Fireworks preceded Sunday night's kickoff, and onto the field rode the Vikings mascot on a motorcycle as a cheerleader on a purple snowmobile trailed close behind. In the stands, 64,144 screaming fans blew into bullhorns, while over the speakers blared the Rolling Stones loudly enough to set off car alarms in the parking lot.
Delirium rocked the Metrodome.
It was enough to give the Bears a headache.
But if the Bears' heads throbbed as they left the stadium after their 24-13 loss to Minnesota, it was more likely from having them knocked all over the field by a mammoth Vikings offensive line.
"That was horrible," linebacker Warrick Holdman said.
Holdman was referring to the manner in which Minnesota mauled the Bears' defensive front, grinding out 202 rushing yards and controlling the clock for 38 minutes 42 seconds.
Forget the Randy Ratio. The simple math said that the Minnesota offensive linemen, who outweighed the Bears' defensive front seven by an average of 45 pounds per man, pushed Bears defenders out of the way whenever they wanted, however they wanted.
Coming in, the Bears' game plan concentrated on stopping Randy Moss. And they did: He had four catches for 27 yards. But running back Moe Williams, with 108 yards on 21 carries, made it impossible for the Bears to gain momentum.
"We tried to make them beat us left-handed [by running the ball] and I don't think we did a good job of doing that," defensive coordinator Greg Blache said. "We're not a very detailed team, and that's coaching. We're not a very disciplined team."
The Bears simply couldn't make a stop when it counted, the dagger coming on an 11-yard TD reception by tight end Jim Kleinsasser that capped a 93-yard, 16-play drive in the fourth quarter that ate up 9 minutes 42 seconds.
The Bears still had a chance during that drive, trailing 17-13, but never produced the big defensive play when they needed it most. On third-and-1 at the Minnesota 41 with 8:47 left, the Vikings fooled the Bears on a reverse to Kelly Campbell that went for 19 yards.
For one tense, brief moment, it looked like the second loss of the season wouldn't be the hardest one of the night for the Bears. Kordell Stewart went down with 2:25 left in the game after hitting his head when tackled by Vikings defensive end Lance Johnstone. Afterward, Stewart called it "a stinger." After a few anxious minutes in Beardom, Stewart jogged off the field as Chris Chandler replaced him.
"It kind of scared me more than anything," Stewart said. "I'll be fine."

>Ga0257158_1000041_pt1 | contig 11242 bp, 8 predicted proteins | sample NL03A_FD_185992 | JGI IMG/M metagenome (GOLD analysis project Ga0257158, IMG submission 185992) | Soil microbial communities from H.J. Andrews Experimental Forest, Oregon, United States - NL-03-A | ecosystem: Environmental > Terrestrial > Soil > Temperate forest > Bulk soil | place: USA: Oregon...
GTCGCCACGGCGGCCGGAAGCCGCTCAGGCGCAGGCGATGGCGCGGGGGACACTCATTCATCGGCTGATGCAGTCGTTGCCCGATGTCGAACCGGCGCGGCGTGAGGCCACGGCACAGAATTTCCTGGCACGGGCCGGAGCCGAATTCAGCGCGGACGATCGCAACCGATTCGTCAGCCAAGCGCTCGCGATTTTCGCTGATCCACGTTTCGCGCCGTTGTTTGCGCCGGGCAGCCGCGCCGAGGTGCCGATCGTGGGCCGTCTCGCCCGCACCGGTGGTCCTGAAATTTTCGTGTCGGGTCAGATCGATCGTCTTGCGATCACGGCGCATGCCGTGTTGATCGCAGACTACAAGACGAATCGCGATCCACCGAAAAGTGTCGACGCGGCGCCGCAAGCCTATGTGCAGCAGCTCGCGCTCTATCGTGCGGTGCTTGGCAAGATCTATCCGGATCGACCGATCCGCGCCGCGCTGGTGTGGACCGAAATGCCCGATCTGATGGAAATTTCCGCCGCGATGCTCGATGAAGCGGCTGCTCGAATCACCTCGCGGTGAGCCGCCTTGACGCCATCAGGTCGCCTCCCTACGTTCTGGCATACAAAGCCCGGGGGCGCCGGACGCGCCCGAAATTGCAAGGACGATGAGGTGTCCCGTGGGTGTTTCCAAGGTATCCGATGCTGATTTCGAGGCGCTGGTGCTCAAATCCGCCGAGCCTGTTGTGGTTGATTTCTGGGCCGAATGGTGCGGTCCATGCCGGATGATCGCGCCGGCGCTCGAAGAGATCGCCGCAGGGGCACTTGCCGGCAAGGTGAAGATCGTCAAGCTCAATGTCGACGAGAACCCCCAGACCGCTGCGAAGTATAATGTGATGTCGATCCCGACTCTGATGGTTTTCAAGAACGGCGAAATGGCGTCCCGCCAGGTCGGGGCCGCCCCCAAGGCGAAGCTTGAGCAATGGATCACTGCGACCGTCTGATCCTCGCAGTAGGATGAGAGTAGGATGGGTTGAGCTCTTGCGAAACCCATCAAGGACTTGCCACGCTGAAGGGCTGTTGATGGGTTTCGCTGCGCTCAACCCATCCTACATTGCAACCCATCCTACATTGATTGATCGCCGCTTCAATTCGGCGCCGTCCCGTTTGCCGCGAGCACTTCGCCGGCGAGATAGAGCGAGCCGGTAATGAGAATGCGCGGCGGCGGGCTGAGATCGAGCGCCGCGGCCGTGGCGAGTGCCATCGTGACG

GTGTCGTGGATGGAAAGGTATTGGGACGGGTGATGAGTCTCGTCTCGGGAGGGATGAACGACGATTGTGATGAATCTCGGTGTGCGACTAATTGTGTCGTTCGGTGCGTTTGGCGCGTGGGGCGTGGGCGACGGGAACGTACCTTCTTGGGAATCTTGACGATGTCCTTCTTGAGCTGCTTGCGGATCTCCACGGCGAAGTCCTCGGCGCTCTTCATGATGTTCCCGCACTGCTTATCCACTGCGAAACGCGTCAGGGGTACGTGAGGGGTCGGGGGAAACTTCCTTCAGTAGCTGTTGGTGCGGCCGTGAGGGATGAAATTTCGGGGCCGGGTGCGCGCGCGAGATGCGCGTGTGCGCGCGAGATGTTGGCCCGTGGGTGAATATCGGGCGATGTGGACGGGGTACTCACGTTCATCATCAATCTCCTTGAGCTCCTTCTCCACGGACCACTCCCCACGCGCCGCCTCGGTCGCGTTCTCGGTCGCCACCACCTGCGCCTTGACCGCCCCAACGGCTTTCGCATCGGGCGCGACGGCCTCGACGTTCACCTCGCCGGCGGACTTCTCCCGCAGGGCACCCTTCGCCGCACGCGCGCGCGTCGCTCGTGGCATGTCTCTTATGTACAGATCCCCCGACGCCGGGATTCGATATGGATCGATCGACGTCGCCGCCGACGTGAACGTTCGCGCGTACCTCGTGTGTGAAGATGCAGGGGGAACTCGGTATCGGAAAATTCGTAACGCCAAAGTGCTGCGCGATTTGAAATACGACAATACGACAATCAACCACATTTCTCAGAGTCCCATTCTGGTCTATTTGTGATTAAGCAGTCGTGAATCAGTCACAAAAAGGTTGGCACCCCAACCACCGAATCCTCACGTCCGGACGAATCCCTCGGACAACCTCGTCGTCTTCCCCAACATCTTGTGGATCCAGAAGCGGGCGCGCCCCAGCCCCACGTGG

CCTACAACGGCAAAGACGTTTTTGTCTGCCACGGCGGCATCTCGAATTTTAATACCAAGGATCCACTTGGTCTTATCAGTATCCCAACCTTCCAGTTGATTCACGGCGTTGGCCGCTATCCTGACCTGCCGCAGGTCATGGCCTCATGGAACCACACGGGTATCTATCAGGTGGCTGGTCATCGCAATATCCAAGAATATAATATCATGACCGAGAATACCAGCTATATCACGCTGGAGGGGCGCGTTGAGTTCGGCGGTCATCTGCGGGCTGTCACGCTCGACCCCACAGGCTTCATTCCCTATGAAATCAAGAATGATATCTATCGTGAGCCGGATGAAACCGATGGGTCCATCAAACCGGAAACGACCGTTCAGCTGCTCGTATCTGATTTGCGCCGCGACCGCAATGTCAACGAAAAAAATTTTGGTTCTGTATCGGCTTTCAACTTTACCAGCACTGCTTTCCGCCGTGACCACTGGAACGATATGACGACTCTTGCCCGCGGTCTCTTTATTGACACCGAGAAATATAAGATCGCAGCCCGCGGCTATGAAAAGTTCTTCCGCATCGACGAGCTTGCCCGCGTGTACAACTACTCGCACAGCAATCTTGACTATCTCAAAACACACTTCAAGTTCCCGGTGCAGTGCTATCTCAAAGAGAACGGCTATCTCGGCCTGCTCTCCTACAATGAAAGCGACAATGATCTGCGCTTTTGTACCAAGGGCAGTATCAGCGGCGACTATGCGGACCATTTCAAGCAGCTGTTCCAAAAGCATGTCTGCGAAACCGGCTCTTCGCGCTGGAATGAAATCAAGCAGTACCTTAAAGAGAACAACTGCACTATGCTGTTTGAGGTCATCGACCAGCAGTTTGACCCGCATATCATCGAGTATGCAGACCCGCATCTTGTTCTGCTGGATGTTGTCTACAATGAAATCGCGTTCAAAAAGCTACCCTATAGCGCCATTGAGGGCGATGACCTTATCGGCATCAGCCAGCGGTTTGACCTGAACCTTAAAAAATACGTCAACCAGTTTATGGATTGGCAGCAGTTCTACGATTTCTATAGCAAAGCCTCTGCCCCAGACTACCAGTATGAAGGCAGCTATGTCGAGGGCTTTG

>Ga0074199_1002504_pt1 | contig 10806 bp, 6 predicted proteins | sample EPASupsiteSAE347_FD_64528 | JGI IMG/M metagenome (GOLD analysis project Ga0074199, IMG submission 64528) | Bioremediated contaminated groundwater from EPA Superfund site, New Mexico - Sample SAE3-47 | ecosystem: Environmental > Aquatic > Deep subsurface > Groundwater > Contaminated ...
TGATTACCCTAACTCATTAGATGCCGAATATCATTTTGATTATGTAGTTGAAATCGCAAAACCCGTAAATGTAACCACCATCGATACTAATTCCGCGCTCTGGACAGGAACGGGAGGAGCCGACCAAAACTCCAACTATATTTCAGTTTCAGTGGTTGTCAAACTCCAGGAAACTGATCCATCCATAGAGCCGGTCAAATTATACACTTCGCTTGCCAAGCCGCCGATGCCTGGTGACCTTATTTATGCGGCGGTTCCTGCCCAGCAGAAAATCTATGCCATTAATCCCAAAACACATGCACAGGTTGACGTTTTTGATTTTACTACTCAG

Two plays after Stewart left, Chandler threw an interception to safety Brian Russell that sealed defeat for the Bears, who showed improvement against the Vikings but maybe not enough to inspire hope for the playoffs.
In fact, since NFL schedules increased from 14 games to 16 in 1978, only 19 teams have made the playoffs after starting 0-2. Only four teams that started 0-3 have ever reversed fortunes quickly enough to qualify for postseason, the barometer for success in this defining season for coach Dick Jauron.
"We succeeded to a degree," Jauron said, "but we lost the game."
It was a night that quickly got off to a bad start.
The Vikings looked deep on the first play of the game and caught the Bears napping with a 51-yard pass to Campbell to the Bears' 5. Jauron issued an official's challenge, but replays showed that Campbell had possession with both feet in bounds. It cost the Bears a timeout.
Two plays later, Williams scooted up the middle for a 1-yard touchdown run to make it 7-0 just 63 seconds into the game.
The Bears answered by committing themselves to the running game earlier than they had in their season-opening loss to San Francisco. Anthony Thomas, who had 53 yards on 10 carries, got the ball on the first play from scrimmage and broke off a nifty 34-yard gain that included a cutback reminiscent of his 2001 form.
That drive stalled after jumpy left tackle Mike Gandy had a false start on third-and-9 that preceded a Stewart one-hopper to Marty Booker. It was the first of two Gandy false starts on the night. The Bears settled for a 42-yard Paul Edinger field goal.
With Moss serving as little more than a decoy, the Vikings went right at linebackers Brian Urlacher and Holdman. On their third scoring drive, which covered 12 plays and 92 yards and lasted 7:12, Bears defenders looked like they were catching blockers more than they were taking them on.
"Two of their touchdown drives were over 90 yards . . . come on," tackle Bryan Robinson said. "You take away those 14 points and it's -10, us."
The Bears responded at the end of the first half with their most impressive, improvisational drive of the young season. Taking over at the 40 with just 1:55 left in the half without a timeout, Stewart frantically but effectively steered the Bears downfield. A third-and-13 conversion at the Vikings' 25 summed up in a few seconds what the Bears seek out of Stewart all year long.
With his receivers covered, Stewart took off up the middle and broke a couple of tackles on his way to a 14-yard gain. After a spike to stop the clock, Stewart found David Terrell on a fade route in the front right corner of the end zone for a 14-yard touchdown pass.Terrell's TD made it 17-10, and a game was on.
Stewart made strides in his second week in the offense, completing 13-of-21 passes for 137 yards without an interception. His 49-yard dart to Dez White with 7:11 left in the third quarter showed that Stewart can impress as much with his arm as with his legs if given time.
"We're getting better," Stewart said. "That's the good thing about this."Copyright © 2015, Los Angeles Times